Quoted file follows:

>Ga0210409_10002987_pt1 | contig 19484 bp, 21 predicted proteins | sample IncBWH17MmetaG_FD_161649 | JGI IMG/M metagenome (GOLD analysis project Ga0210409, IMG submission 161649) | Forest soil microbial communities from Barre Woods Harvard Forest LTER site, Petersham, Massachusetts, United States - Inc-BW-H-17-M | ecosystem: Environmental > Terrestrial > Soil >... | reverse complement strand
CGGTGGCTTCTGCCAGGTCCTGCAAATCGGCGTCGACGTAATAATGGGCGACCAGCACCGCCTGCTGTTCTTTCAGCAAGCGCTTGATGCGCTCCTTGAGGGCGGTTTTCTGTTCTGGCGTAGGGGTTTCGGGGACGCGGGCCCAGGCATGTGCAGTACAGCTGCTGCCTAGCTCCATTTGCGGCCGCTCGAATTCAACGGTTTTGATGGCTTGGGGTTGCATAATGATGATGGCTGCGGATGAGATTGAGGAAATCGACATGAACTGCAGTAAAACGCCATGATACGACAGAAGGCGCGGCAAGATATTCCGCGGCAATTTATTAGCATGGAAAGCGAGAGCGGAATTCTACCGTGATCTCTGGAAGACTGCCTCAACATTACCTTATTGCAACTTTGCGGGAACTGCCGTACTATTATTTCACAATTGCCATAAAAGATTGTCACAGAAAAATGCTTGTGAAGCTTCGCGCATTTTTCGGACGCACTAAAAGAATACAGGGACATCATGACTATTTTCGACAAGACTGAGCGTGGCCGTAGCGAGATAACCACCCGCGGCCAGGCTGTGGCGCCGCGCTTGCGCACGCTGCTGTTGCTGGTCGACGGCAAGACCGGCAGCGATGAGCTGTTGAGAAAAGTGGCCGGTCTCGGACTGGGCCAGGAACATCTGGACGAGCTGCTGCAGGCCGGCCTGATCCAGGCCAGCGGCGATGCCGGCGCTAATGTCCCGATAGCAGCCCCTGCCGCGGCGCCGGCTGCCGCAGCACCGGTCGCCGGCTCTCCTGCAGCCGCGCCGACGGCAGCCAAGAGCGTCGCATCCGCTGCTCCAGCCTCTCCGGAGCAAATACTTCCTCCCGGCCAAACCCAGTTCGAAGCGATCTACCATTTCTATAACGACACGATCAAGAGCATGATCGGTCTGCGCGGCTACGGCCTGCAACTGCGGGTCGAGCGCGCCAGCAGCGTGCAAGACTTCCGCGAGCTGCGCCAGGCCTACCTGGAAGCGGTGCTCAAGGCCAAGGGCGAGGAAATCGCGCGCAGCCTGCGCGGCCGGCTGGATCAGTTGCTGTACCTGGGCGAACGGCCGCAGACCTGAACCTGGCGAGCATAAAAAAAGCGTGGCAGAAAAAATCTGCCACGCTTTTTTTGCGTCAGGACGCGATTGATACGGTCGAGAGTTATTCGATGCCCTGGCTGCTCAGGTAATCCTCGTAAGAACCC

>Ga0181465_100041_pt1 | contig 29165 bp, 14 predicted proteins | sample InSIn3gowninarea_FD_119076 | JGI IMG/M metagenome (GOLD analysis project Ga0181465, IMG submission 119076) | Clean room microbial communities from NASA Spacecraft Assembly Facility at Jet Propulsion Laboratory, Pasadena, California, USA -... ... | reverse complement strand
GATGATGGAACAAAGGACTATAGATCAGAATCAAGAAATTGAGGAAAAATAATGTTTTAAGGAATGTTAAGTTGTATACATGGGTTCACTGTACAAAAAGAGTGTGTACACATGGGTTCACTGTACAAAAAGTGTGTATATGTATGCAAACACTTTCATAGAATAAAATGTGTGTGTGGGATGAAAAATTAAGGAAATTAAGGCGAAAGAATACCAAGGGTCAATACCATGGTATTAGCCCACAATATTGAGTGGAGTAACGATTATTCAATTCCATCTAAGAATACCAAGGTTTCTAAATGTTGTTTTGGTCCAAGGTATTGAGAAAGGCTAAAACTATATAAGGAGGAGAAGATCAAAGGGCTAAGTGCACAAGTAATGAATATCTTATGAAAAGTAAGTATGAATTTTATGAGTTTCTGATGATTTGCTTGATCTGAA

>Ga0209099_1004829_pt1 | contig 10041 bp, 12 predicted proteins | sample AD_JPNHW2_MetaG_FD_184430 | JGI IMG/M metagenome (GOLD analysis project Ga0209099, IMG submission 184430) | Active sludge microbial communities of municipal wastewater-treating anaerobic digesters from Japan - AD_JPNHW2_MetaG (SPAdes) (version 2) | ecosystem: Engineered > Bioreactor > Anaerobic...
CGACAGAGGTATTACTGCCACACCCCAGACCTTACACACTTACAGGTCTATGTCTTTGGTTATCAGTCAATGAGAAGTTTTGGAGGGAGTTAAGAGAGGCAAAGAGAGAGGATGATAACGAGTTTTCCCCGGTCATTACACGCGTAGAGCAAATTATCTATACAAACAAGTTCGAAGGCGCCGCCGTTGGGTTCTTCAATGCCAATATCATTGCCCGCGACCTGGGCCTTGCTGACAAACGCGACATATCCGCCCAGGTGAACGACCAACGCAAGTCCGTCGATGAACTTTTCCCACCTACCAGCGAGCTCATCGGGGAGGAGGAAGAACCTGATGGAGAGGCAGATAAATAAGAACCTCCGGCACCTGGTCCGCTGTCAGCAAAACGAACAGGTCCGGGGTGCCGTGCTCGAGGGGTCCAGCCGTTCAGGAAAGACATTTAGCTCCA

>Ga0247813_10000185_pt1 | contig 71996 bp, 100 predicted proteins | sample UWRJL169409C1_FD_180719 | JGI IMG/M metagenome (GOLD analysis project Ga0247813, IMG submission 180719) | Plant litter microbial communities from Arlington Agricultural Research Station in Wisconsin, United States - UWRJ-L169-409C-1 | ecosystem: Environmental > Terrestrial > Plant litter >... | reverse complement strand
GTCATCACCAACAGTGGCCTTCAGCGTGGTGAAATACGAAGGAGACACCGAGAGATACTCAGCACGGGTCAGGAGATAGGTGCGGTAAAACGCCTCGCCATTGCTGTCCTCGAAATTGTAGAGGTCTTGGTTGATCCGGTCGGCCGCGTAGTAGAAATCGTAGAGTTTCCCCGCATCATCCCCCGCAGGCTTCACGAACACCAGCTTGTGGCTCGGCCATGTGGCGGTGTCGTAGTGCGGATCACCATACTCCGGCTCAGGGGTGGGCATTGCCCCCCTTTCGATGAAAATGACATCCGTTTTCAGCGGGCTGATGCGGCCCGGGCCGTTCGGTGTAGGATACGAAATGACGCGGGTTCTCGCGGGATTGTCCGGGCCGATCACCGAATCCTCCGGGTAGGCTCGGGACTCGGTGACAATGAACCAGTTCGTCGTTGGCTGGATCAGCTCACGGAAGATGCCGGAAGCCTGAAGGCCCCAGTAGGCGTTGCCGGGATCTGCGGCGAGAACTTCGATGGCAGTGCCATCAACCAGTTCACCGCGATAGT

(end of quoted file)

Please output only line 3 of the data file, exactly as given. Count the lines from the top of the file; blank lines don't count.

>Ga0181465_100041_pt1 | contig 29165 bp, 14 predicted proteins | sample InSIn3gowninarea_FD_119076 | JGI IMG/M metagenome (GOLD analysis project Ga0181465, IMG submission 119076) | Clean room microbial communities from NASA Spacecraft Assembly Facility at Jet Propulsion Laboratory, Pasadena, California, USA -... ... | reverse complement strand